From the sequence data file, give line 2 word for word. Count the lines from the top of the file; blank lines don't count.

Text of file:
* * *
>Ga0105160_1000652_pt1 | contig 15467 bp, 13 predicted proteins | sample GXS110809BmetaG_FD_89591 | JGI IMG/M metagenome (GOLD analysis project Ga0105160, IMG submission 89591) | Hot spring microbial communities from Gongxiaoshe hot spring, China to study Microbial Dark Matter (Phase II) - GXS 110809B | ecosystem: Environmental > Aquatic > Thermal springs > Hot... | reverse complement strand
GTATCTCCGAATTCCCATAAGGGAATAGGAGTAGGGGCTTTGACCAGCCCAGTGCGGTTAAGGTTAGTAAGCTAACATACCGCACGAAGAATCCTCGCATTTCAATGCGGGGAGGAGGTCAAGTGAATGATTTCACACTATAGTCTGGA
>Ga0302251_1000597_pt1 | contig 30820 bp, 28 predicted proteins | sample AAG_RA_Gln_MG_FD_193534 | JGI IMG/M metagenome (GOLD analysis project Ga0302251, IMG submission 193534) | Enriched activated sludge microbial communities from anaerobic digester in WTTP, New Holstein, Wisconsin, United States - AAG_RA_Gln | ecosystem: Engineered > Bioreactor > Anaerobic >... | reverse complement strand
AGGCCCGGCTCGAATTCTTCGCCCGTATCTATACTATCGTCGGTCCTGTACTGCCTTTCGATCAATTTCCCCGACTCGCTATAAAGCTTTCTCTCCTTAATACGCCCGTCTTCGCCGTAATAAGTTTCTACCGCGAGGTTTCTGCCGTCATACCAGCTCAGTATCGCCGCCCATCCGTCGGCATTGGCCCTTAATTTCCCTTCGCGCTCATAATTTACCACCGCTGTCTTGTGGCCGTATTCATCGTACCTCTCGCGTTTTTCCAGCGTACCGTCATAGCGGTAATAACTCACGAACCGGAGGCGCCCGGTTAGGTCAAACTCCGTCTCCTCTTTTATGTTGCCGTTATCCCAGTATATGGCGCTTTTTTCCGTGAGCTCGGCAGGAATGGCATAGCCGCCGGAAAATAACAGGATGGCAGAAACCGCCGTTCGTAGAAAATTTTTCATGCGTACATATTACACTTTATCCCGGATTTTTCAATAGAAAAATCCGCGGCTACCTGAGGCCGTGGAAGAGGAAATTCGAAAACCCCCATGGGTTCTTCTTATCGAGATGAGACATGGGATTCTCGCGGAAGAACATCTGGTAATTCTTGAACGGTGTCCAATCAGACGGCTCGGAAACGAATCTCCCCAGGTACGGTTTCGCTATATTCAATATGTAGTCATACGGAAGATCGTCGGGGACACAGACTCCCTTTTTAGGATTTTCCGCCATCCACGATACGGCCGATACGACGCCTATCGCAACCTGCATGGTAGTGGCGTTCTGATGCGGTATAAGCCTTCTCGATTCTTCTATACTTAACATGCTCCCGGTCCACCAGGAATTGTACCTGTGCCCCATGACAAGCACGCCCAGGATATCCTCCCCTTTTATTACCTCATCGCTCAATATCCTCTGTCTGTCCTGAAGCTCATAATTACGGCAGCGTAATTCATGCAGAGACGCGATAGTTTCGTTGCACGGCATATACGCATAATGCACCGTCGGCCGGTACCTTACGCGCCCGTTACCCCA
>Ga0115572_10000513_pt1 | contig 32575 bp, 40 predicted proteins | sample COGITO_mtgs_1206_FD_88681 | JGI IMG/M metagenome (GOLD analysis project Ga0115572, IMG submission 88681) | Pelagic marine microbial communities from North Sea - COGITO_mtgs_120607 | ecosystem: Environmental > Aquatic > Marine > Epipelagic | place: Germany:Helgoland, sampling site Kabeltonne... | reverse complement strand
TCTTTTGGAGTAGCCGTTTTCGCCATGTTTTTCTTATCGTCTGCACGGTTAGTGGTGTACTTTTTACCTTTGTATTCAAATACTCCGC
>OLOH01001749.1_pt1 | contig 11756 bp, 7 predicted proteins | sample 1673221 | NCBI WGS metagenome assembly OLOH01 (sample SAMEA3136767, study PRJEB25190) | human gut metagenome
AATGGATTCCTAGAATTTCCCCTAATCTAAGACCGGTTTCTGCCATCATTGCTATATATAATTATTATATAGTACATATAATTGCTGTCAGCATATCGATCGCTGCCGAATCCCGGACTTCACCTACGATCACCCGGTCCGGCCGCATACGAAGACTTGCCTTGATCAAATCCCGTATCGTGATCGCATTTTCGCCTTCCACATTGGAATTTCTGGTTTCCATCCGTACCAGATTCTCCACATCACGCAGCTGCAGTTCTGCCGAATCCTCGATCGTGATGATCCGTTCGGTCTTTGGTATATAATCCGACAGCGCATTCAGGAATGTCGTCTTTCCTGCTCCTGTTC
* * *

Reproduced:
GTATCTCCGAATTCCCATAAGGGAATAGGAGTAGGGGCTTTGACCAGCCCAGTGCGGTTAAGGTTAGTAAGCTAACATACCGCACGAAGAATCCTCGCATTTCAATGCGGGGAGGAGGTCAAGTGAATGATTTCACACTATAGTCTGGA